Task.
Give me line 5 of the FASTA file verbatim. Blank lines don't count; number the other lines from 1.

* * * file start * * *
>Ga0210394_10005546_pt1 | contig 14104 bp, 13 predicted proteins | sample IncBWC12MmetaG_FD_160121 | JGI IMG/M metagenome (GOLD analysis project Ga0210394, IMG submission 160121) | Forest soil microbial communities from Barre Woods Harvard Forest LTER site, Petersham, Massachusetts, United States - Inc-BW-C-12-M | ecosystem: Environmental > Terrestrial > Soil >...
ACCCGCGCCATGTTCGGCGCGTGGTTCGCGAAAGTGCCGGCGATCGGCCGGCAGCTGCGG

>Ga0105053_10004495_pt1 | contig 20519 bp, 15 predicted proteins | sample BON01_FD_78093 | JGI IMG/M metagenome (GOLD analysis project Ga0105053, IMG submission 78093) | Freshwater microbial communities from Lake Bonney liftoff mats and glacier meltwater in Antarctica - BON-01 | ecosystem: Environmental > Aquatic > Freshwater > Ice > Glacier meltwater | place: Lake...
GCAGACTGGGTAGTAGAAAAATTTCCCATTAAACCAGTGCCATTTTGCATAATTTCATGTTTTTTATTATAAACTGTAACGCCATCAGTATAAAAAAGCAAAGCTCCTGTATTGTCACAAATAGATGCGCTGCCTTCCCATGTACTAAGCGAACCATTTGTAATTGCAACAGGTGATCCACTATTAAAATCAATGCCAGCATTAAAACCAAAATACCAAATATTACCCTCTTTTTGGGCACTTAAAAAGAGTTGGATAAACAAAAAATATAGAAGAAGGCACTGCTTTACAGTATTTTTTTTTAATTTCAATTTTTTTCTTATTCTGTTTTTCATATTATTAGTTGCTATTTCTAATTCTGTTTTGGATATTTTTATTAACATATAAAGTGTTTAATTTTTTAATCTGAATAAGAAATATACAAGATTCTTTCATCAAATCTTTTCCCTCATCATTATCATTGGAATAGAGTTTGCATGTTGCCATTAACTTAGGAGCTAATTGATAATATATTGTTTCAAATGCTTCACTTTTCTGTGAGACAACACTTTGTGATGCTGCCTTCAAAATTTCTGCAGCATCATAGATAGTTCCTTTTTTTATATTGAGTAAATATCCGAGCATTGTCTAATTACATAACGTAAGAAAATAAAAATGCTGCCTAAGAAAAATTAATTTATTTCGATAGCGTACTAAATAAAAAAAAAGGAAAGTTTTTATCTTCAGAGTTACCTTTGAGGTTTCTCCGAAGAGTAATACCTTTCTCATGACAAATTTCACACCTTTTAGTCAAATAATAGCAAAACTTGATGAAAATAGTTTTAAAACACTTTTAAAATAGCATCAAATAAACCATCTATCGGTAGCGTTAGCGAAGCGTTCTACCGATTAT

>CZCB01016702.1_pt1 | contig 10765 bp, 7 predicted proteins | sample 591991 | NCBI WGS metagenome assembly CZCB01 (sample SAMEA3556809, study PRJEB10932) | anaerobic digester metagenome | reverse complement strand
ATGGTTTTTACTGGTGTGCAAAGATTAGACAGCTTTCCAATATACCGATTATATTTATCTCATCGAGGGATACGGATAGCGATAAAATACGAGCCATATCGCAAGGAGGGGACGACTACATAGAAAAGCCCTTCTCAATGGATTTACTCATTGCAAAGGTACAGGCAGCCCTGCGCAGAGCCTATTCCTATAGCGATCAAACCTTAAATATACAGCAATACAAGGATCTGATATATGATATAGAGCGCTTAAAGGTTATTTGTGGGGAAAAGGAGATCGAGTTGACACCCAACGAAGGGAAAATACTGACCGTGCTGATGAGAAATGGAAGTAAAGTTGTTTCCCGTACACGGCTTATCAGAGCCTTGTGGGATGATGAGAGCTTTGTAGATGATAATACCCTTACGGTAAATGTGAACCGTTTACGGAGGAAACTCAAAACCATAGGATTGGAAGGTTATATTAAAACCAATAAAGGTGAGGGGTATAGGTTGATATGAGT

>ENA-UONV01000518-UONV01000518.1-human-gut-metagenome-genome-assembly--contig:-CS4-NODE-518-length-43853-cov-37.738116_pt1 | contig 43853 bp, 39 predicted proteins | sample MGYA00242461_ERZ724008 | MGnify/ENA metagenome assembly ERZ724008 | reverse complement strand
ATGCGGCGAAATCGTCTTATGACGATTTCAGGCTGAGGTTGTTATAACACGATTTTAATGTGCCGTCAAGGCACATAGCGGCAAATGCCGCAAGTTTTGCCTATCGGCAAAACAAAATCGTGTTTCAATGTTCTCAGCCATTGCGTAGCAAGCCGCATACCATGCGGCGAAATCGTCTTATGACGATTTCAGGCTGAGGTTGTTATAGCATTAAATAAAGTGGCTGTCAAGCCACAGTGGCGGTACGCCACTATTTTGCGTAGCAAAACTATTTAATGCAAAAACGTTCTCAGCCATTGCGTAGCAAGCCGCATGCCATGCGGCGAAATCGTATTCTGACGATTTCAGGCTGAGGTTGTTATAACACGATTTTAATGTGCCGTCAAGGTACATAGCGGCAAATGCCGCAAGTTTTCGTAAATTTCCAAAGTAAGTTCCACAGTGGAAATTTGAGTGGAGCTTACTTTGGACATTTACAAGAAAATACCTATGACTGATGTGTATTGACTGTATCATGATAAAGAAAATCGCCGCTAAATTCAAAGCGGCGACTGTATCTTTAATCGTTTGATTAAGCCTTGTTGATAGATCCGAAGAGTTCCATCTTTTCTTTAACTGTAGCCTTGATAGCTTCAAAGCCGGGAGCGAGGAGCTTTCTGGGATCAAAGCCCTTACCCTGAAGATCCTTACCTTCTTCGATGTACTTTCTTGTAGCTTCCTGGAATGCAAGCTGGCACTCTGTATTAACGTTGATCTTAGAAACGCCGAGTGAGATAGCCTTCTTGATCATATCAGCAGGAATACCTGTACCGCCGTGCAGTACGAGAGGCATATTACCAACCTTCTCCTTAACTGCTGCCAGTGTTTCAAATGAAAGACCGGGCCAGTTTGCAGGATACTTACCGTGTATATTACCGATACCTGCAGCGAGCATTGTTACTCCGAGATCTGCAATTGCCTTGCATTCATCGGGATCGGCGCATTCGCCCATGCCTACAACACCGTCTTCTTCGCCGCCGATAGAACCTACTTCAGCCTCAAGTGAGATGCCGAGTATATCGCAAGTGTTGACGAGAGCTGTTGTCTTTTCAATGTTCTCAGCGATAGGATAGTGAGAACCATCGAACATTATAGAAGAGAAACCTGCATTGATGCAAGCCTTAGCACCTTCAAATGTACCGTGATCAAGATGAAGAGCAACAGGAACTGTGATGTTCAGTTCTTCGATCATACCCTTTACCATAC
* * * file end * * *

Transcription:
>CZCB01016702.1_pt1 | contig 10765 bp, 7 predicted proteins | sample 591991 | NCBI WGS metagenome assembly CZCB01 (sample SAMEA3556809, study PRJEB10932) | anaerobic digester metagenome | reverse complement strand